Sunday, March 07, 2010

Classroom management, "Lemov's Taxonomy"

There is an interesting article in the New York Times sent to me as a link by former shop teacher Reuben. Building a Better Teacher explores the question, Are there classroom management styles and teaching methods that provide better results? No doubt the answer is yes. It is a lengthy read but interesting and of probable value to teachers. My thanks to Reuben for the link.

It would be a wonderful thing if education could be brought to its best by tweaking our teachers and refining teaching styles and methods. We know that teaching is more art than science and just as in any art or craft, there is no exact limit to a teacher's potential for improvement and growth. But if we are really concerned about the futures of our community, nation and planet, the education of hearts, minds and hands will be required. The strategic engagement of the hands is the best place to start.

Today I finish my box making class in Dayton and return home to Arkansas.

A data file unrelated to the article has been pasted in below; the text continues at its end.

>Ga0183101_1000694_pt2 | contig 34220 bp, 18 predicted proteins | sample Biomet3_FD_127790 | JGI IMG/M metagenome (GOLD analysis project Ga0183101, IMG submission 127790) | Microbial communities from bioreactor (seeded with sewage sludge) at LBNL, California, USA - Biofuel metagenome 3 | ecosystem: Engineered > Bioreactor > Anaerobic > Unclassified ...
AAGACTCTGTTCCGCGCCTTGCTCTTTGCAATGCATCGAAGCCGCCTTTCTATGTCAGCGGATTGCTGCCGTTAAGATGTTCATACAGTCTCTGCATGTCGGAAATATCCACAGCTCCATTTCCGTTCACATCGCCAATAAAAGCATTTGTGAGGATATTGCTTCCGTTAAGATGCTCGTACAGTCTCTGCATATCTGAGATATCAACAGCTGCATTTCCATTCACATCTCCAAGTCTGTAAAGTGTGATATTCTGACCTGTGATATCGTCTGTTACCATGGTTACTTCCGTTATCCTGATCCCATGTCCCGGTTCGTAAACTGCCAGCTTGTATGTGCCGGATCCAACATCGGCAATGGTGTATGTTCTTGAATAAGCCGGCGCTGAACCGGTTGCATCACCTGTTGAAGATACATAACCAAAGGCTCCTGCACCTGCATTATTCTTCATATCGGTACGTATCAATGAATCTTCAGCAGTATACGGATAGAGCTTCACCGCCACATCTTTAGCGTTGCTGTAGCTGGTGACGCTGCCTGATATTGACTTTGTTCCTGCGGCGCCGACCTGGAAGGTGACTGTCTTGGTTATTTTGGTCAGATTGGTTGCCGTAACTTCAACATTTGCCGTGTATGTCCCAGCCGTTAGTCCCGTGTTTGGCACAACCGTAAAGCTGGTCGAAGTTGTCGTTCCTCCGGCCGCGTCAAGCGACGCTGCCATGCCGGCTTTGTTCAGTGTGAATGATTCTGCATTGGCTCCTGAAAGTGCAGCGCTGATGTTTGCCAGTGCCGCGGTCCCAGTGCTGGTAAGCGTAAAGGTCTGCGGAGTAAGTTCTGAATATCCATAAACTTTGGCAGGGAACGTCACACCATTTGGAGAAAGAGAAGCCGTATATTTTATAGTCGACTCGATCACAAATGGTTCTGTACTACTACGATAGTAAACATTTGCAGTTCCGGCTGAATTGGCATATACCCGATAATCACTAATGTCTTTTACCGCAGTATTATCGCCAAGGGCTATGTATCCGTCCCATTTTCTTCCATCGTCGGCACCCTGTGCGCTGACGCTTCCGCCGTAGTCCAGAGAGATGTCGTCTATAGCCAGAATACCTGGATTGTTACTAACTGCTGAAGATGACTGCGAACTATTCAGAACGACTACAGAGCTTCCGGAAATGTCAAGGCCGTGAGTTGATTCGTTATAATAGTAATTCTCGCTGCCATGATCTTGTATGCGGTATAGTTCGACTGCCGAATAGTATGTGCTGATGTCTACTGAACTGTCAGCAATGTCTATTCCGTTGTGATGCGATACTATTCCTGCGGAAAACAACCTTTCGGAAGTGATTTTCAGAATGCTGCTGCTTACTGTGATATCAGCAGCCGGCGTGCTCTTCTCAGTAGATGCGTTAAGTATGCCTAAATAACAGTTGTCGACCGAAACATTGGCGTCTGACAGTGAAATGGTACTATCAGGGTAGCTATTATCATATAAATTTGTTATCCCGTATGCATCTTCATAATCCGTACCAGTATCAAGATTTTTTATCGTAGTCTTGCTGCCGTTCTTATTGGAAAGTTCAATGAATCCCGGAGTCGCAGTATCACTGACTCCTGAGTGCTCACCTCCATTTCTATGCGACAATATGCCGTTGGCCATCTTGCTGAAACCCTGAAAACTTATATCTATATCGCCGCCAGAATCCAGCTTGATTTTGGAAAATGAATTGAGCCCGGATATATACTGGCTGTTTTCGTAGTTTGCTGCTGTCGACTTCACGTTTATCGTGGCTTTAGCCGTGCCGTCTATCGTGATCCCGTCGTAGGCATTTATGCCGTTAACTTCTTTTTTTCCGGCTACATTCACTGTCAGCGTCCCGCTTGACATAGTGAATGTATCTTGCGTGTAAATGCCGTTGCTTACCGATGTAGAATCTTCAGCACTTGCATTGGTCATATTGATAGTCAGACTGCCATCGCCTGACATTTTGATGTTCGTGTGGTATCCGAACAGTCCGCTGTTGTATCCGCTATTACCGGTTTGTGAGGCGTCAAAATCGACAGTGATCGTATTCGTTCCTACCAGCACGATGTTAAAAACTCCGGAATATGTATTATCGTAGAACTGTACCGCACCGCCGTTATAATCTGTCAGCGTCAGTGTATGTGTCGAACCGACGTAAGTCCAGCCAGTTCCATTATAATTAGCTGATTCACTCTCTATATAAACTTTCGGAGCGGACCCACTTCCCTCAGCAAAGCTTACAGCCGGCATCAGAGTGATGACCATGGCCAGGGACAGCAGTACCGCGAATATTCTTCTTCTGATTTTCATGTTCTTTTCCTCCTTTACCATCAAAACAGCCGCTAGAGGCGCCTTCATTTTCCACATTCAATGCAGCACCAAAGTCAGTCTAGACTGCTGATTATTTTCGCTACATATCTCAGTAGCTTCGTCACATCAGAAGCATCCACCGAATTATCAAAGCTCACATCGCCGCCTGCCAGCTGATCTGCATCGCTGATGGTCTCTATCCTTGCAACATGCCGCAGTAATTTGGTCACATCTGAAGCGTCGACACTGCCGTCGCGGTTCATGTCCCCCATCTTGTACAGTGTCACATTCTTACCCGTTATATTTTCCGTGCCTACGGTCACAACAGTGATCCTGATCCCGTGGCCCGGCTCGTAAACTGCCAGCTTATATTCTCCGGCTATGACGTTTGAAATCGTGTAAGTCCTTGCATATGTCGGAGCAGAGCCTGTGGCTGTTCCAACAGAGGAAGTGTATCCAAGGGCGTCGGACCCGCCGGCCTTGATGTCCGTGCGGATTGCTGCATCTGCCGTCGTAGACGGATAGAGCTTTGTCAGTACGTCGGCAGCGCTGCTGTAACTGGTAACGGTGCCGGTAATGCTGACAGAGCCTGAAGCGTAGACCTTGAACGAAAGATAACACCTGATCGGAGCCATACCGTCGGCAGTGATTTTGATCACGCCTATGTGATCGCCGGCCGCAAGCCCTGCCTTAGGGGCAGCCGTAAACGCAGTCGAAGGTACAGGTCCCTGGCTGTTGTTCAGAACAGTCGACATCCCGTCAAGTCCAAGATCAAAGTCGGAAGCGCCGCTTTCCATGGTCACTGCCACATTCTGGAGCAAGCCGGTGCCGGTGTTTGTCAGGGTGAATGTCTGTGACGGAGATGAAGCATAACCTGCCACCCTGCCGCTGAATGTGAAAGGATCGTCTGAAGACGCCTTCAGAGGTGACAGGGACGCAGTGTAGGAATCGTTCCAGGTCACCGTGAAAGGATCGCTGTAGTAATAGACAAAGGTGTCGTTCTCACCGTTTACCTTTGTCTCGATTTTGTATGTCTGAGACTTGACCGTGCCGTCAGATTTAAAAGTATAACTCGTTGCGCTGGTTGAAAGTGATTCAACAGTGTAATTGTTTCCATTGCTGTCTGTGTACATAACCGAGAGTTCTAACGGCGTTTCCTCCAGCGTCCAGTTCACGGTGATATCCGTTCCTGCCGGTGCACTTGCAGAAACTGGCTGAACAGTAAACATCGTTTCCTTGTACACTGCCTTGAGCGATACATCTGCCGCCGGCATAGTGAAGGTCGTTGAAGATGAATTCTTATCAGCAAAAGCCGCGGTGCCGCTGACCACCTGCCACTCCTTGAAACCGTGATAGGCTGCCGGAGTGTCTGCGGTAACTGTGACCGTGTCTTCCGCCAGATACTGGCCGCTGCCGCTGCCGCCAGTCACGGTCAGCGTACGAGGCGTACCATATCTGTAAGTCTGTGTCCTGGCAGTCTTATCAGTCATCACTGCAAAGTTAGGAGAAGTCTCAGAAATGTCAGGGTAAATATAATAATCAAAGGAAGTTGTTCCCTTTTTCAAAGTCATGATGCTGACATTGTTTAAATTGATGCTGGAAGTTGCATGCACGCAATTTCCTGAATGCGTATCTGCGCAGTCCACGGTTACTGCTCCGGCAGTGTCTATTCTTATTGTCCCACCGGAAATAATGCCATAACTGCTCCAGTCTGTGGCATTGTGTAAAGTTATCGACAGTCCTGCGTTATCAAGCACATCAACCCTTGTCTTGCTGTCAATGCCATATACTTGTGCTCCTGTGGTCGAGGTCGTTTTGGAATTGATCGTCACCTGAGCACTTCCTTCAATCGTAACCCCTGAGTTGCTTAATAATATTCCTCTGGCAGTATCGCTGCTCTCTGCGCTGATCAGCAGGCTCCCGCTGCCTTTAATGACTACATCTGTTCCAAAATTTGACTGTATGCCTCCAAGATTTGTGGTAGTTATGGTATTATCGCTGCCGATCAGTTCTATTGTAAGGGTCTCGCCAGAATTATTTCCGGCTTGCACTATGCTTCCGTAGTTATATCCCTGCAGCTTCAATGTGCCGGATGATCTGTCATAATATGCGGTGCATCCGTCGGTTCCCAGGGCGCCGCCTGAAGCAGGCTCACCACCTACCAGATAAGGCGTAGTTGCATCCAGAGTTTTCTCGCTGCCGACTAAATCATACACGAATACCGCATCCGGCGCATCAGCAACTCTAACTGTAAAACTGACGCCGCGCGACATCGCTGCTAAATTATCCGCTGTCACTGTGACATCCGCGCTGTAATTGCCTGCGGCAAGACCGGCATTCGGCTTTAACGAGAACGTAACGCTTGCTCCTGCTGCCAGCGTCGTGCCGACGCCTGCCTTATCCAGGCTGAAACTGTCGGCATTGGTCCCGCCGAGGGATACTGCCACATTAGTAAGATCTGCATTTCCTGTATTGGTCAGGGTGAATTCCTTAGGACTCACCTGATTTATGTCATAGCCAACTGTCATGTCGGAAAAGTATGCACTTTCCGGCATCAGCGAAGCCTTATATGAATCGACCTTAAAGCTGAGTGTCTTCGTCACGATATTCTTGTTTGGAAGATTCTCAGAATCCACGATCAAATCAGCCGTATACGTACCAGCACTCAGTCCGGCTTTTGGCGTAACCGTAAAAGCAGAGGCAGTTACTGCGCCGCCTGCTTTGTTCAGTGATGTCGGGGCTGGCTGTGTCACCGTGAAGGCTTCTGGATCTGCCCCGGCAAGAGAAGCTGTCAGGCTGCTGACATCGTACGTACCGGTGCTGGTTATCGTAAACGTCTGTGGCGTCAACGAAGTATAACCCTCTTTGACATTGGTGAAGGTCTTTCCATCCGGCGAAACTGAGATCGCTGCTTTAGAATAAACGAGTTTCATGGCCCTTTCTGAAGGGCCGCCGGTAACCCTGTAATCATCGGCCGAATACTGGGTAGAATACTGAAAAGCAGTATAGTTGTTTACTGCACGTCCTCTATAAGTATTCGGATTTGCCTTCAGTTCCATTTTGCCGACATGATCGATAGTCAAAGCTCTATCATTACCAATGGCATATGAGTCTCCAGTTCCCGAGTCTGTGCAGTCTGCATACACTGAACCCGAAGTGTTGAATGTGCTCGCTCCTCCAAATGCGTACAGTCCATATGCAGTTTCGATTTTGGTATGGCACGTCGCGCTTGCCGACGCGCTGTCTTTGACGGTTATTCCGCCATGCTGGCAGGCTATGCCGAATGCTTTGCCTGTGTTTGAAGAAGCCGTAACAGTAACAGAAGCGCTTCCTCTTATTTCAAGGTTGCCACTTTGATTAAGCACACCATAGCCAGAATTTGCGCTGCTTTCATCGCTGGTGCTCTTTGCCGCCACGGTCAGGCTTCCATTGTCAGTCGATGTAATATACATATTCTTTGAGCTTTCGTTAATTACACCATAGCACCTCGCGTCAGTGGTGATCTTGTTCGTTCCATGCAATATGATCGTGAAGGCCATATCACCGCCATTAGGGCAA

3 comments:

3gyupsal said...

A search for Doug Lemov's Taxonomy lead me to this site. I was interested in that article too.

Anonymous said...

Please rethink your opinion that teaching is more an art than a science. I think that's one of the things that is coming out of Lemov's work. It was a great article for me too. Why is it I never heard about the Holmes Group? 1986! I should have known and wish I had.

Doug Stowe said...

Let's just say teaching is art & science. the idea that it can be boiled down to a script, loses the life of it. When a teacher is involved in it as a pursuit of artistic perfection (requiring intrinsic rather than extrinsic motivation) he or she is compelled toward that point that art and science are nearly indistinguishable from each other.